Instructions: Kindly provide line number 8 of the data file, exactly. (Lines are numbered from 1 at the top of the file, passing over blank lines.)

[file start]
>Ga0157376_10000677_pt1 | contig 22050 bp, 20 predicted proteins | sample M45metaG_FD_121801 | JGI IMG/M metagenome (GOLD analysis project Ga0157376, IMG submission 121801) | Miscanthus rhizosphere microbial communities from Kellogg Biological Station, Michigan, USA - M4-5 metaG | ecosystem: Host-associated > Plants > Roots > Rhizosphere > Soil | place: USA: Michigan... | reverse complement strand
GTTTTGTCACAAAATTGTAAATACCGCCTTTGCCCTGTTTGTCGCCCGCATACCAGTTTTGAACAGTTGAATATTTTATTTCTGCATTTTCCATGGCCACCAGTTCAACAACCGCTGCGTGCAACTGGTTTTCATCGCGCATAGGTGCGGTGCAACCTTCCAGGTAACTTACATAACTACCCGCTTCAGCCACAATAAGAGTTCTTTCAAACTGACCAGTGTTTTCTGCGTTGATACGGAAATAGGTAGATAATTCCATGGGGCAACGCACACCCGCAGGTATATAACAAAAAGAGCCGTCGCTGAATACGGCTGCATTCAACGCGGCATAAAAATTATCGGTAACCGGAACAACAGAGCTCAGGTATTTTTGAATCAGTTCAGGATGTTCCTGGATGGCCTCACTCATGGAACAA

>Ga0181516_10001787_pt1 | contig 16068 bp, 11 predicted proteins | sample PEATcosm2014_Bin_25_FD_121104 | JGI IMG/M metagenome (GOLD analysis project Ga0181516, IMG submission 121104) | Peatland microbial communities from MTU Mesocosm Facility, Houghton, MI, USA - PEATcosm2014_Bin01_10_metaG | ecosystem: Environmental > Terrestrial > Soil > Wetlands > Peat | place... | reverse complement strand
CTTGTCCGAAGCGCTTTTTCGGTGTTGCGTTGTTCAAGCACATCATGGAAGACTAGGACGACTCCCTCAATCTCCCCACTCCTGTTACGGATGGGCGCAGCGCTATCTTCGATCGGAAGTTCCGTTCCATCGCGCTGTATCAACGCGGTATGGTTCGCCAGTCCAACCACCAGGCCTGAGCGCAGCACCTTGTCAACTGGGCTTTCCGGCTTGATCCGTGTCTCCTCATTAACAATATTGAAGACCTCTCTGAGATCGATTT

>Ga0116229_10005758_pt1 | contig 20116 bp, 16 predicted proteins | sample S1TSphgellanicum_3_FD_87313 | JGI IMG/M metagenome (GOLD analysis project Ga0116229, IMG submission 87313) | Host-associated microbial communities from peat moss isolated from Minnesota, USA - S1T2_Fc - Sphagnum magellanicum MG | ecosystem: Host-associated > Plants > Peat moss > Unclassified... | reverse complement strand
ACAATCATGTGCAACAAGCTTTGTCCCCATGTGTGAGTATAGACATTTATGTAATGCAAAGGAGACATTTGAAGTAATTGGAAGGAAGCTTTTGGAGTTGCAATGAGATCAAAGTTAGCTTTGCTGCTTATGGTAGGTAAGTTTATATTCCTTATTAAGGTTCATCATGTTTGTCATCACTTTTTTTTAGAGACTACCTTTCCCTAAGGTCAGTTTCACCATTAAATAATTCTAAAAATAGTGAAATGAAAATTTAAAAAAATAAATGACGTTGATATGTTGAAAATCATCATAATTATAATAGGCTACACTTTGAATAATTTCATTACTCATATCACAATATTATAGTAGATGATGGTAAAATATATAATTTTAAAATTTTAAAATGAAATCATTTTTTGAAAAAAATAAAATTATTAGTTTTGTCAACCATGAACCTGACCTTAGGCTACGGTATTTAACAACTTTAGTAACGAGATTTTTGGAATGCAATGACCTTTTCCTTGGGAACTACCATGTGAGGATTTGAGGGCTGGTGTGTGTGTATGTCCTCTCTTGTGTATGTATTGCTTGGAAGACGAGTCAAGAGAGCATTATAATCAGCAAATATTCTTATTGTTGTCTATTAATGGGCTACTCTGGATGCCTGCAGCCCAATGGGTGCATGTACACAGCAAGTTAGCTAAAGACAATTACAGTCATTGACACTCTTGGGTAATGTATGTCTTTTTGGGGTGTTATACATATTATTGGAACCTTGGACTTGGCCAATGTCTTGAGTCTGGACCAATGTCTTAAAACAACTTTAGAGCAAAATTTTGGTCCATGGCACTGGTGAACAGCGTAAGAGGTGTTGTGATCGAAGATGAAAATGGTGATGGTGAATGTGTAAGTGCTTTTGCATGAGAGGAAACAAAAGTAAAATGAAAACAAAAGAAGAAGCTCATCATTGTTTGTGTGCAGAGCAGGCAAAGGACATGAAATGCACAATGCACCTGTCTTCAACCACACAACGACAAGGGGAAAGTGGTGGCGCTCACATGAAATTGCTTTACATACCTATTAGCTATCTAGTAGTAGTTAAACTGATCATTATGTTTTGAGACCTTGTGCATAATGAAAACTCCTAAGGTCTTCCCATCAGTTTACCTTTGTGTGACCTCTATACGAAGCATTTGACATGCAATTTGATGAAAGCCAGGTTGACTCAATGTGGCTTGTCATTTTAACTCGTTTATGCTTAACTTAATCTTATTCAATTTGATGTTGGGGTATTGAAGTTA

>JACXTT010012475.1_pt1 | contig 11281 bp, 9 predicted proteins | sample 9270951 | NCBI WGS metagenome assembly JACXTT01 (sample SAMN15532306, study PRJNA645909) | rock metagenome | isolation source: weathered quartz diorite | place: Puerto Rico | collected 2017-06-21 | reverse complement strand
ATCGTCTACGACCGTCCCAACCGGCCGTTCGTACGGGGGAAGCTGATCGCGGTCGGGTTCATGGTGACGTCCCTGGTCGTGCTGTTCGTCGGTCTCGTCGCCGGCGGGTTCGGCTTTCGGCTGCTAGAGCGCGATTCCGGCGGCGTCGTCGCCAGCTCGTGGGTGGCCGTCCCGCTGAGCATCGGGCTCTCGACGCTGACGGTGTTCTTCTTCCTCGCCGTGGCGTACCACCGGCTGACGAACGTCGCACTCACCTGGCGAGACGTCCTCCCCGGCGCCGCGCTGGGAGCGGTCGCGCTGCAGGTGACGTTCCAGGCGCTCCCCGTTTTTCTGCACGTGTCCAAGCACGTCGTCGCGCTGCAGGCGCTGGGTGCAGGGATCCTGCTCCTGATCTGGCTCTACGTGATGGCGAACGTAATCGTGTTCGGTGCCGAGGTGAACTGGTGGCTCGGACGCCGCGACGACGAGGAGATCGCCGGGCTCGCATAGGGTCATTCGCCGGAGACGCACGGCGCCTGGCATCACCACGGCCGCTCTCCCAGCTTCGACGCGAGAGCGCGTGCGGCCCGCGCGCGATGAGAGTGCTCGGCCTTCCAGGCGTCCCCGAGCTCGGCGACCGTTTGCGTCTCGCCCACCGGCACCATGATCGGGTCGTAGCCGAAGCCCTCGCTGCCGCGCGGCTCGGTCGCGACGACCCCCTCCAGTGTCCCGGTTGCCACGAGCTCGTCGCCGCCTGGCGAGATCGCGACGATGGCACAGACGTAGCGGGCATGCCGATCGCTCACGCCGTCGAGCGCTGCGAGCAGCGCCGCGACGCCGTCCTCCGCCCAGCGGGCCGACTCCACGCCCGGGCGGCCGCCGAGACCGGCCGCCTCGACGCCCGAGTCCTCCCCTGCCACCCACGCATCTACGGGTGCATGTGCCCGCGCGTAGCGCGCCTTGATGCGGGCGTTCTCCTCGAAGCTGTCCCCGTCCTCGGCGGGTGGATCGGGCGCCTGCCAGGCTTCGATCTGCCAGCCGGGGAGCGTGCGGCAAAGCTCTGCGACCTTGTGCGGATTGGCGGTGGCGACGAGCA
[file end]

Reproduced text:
ATCGTCTACGACCGTCCCAACCGGCCGTTCGTACGGGGGAAGCTGATCGCGGTCGGGTTCATGGTGACGTCCCTGGTCGTGCTGTTCGTCGGTCTCGTCGCCGGCGGGTTCGGCTTTCGGCTGCTAGAGCGCGATTCCGGCGGCGTCGTCGCCAGCTCGTGGGTGGCCGTCCCGCTGAGCATCGGGCTCTCGACGCTGACGGTGTTCTTCTTCCTCGCCGTGGCGTACCACCGGCTGACGAACGTCGCACTCACCTGGCGAGACGTCCTCCCCGGCGCCGCGCTGGGAGCGGTCGCGCTGCAGGTGACGTTCCAGGCGCTCCCCGTTTTTCTGCACGTGTCCAAGCACGTCGTCGCGCTGCAGGCGCTGGGTGCAGGGATCCTGCTCCTGATCTGGCTCTACGTGATGGCGAACGTAATCGTGTTCGGTGCCGAGGTGAACTGGTGGCTCGGACGCCGCGACGACGAGGAGATCGCCGGGCTCGCATAGGGTCATTCGCCGGAGACGCACGGCGCCTGGCATCACCACGGCCGCTCTCCCAGCTTCGACGCGAGAGCGCGTGCGGCCCGCGCGCGATGAGAGTGCTCGGCCTTCCAGGCGTCCCCGAGCTCGGCGACCGTTTGCGTCTCGCCCACCGGCACCATGATCGGGTCGTAGCCGAAGCCCTCGCTGCCGCGCGGCTCGGTCGCGACGACCCCCTCCAGTGTCCCGGTTGCCACGAGCTCGTCGCCGCCTGGCGAGATCGCGACGATGGCACAGACGTAGCGGGCATGCCGATCGCTCACGCCGTCGAGCGCTGCGAGCAGCGCCGCGACGCCGTCCTCCGCCCAGCGGGCCGACTCCACGCCCGGGCGGCCGCCGAGACCGGCCGCCTCGACGCCCGAGTCCTCCCCTGCCACCCACGCATCTACGGGTGCATGTGCCCGCGCGTAGCGCGCCTTGATGCGGGCGTTCTCCTCGAAGCTGTCCCCGTCCTCGGCGGGTGGATCGGGCGCCTGCCAGGCTTCGATCTGCCAGCCGGGGAGCGTGCGGCAAAGCTCTGCGACCTTGTGCGGATTGGCGGTGGCGACGAGCA